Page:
Notes from LimmudLA 2011 [VIDEO]


If it was a bit easier than usual to find a seat or a parking spot at your synagogue over Presidents’ Day weekend, you may be able to thank the organizers of the LimmudLA conference. More than 500 Jews from Los Angeles and beyond traveled to the Hilton in Costa Mesa for the fourth annual gathering of cross-denominational learning. LimmudLA is one of 50 annual Limmud conferences worldwide, all of them modeled after the United Kingdom Limmud, begun in 1980.

This year’s conference, which began midday Friday and ended midday Monday,  featured more than 200 sessions led by 125 different presenters, including rabbis, artists, educators, academics and other Jews with regular jobs and something to teach. Some presenters were flown in from around the globe (but even they are not paid for teaching), but the majority of the work that made LimmudLA happen was done by volunteers, who are also participants. “Volunticipants” is the neologism favored by the conference’s organizers.

No single person can fully experience the variety and diversity of LimmudLA. Jews of all affiliations — and no affiliation — chose from a dizzying array of lectures, films and workshops. Yet certain moments — the musical Havdalah service on Saturday night, a packed stand-up comedy show that included very young amateurs and seasoned professionals — were experienced collectively.

Two Views of a Contested Land, One Conference Room

Just after noon on Sunday, Shoshana Hikind, executive vice president of Jerusalem Chai/American Friends of Ateret Cohanim, told an audience of about 10 about the work her organization has done to help bring dozens of Jewish families to what she referred to as “the so-called Muslim and Christian Quarters of the Old City of Jerusalem.”

“We have brought this area back to life,” Hikind said of the group’s work to insert Jewish families into places like Kidmat Tziyon, more widely known by the Arabic name that the majority of the area’s residents use, Abu Dis. “And why not?” Hikind said. “These are our roots!”

Less than 24 hours later, three people gathered in the same conference room to hear Caryn Aviv, a professor from University of Colorado, Boulder, talk about alternative Jewish travel in Israel and the West Bank.

Aviv described two programs that take Jews on intentionally unsettling journeys: The Encounter program brings American Jewish leaders to listen to the stories of Palestinians living in the West Bank; the more marginal (and, Aviv said, explicitly anti-Zionist) Zochrot program takes Israelis to destroyed Palestinian villages and other spaces within the pre-1967 borders of the state of Israel that recall the history of the 1948 Israeli-Arab conflict that Palestinians refer to as the Nakhba (the catastrophe).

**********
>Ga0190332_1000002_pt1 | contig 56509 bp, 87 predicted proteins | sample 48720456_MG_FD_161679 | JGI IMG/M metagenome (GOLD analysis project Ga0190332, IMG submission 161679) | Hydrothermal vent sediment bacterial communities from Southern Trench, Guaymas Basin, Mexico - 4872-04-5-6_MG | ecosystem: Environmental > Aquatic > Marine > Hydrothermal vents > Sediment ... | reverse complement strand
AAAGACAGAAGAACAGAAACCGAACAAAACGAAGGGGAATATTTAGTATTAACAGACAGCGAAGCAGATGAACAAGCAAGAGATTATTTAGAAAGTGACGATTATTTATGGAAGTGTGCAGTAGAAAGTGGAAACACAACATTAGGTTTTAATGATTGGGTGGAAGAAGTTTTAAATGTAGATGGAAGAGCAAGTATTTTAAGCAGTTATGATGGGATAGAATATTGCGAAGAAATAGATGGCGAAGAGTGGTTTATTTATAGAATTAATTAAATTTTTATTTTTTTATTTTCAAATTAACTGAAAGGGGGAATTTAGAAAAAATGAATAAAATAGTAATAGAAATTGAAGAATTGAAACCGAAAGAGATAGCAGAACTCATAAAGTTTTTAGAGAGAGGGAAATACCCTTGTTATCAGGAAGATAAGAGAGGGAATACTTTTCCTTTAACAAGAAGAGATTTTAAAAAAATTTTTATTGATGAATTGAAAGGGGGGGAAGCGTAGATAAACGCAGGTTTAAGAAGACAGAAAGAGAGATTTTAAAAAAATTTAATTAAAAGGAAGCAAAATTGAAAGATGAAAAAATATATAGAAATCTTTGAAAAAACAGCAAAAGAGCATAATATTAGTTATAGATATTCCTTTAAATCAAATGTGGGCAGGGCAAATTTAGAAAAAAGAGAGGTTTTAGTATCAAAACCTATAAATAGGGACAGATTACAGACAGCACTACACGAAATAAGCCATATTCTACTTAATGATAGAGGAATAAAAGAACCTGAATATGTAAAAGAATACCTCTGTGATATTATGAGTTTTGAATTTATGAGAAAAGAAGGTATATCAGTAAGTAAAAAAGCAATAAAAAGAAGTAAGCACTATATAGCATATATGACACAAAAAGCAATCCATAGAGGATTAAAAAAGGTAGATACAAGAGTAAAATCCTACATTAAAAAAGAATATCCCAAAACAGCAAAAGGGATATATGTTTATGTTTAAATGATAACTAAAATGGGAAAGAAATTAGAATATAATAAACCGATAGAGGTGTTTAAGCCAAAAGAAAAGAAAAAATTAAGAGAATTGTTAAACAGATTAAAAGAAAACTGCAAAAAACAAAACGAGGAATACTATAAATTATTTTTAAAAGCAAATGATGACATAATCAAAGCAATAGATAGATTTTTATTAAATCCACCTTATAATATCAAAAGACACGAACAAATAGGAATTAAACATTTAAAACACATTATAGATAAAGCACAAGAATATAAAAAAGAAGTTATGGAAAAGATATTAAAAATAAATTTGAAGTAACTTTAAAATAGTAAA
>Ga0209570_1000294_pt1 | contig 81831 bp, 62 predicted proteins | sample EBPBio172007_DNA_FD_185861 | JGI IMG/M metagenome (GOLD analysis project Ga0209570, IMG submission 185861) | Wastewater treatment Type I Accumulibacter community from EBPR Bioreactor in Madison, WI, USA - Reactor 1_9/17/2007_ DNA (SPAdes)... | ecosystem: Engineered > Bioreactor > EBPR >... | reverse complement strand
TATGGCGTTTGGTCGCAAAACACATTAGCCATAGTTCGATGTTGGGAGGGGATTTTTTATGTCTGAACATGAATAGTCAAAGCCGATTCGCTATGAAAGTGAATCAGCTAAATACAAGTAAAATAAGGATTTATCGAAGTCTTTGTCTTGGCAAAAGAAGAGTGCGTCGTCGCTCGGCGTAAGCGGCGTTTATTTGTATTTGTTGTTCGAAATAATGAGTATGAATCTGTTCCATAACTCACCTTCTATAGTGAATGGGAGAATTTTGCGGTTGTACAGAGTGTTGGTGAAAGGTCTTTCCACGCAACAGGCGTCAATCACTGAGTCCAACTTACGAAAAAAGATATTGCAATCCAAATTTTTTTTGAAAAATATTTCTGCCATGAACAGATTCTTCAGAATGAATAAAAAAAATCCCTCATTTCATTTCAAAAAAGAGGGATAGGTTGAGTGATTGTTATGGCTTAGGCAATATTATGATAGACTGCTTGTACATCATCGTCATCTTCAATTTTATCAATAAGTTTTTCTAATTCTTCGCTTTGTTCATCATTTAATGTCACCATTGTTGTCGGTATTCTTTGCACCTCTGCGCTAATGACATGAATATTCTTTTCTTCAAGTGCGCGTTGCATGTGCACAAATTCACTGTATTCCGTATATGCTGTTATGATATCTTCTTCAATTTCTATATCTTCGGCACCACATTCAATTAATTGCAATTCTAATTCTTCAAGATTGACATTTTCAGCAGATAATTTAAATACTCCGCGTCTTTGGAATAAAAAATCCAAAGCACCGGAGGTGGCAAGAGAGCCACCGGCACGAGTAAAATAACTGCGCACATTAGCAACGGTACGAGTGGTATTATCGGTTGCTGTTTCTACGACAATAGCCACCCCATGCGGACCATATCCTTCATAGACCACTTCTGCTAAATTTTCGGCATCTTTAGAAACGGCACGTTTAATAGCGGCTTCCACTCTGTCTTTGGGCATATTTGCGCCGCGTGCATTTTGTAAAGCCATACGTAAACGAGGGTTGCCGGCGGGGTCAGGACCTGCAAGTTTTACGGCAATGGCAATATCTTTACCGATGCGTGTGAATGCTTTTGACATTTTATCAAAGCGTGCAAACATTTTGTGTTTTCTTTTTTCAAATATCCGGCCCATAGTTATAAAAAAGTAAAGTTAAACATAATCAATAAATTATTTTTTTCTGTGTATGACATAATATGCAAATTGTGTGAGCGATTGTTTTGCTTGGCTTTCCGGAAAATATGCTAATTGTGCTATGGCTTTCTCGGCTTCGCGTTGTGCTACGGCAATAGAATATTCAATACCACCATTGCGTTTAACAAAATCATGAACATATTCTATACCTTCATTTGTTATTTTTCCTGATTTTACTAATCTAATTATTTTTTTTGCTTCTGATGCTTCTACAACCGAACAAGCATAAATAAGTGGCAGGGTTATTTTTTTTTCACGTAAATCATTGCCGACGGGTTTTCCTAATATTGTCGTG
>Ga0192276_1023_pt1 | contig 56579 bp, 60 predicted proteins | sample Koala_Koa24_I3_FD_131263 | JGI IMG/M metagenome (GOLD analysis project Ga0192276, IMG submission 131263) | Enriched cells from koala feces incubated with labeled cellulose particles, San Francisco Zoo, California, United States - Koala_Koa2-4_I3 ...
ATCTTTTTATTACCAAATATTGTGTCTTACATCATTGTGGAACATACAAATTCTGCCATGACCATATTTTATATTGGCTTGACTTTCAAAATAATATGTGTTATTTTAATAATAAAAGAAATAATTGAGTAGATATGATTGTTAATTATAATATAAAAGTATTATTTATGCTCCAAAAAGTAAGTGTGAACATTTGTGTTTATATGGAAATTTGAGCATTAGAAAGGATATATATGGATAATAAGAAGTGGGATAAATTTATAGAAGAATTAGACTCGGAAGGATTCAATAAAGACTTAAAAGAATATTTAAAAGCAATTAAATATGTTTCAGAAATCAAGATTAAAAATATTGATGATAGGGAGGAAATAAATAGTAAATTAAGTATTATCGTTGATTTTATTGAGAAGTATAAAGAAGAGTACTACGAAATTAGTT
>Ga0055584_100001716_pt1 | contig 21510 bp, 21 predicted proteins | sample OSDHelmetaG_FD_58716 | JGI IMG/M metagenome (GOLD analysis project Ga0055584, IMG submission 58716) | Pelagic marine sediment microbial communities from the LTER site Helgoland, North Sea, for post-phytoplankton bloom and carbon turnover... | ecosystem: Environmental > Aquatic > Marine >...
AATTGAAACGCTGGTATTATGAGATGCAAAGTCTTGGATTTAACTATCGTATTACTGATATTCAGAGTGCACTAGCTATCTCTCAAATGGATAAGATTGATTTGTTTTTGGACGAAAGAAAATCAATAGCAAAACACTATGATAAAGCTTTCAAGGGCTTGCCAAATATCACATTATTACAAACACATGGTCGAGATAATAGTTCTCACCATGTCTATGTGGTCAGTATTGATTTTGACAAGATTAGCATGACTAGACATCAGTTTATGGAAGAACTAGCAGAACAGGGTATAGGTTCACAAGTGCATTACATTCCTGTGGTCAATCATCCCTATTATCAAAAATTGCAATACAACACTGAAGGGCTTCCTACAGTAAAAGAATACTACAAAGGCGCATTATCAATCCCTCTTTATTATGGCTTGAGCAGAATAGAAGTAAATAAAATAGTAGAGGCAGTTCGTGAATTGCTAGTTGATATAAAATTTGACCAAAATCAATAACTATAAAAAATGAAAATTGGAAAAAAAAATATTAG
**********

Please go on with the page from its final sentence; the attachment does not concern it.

Aviv, a sociologist, talked about Encounter as a program inspired by Jewish ideas of justice. Hikind, the wife of New York State Assemblyman Dov Hikind, talked about the establishment and maintenance of Jewish power and control over Jerusalem. It would be hard to find two more diametrically opposed presentations — and yet Limmud was the venue for both.

Story continues after the jump.

Video by Jonah Lowenfeld. Edited by Jeffrey Hensiek.

Teens at Limmud

All Limmud conferences feature presentations from out-of-towners — New York comedian Joel Chasnoff’s performance on Saturday night was his seventh appearance at a Limmud — but they depend primarily on locals to lead sessions. This year’s younger Limmudniks weren’t exempt from this expectation.

Just before sunset on Saturday, two seniors from Milken Community High School led a discussion about whether morality could be achieved without God, one of about a dozen sessions led by teens. Participants in the lively discussion included two UCLA undergraduates, a few students from YULA and Shalhevet high schools and about a dozen from Milken.

LimmudLA aims to be intergenerational, so there were adults in that room as well. And the teenagers didn’t restrict themselves to sessions that were explicitly teen-friendly: two 11th-graders from Leo Baeck Temple’s Hebrew school participated in a session about the halachic and legal questions surrounding brain death. On Sunday evening, a band made up of kids ages 10 to 16 played a set that included songs by the Doors, Debbie Friedman and a rendition of “Sweet Caroline” to serenade conference co-chair Caroline Kelly.

You Wrote That?

A pleasant evening of Israeli standards at a concert with composer Nurit Hirsch transformed itself into an intimate glimpse into Jewish cultural history.

Hirsch has composed more than a thousand Israeli songs, among them the 1978 Eurovision-winning “Abanibi,” the camp favorite “Ba’Shana Ha’ba’ah,” (“Yes They Do!”) and the musical “Sallah Shabati.”

Hirsch sat at her baby grand in a small conference room, with more than 100 people crammed in. She shared stories of collaboration with Israel’s poets and top vocalists, and her own musical path through modern Israeli history.

“I am going to sing a song that everyone knows, but no one knows that I wrote it,” Hirsch said toward the end of her concert.

It took only a few chords for everyone to start singing along to “Oseh Shalom” — yes, the “Oseh Shalom” that has achieved both folk and liturgical status. She won third prize at the Chassidic Song Festival with that song in 1969. And she sang it in Costa Mesa in 2011.

Two Heads Are Better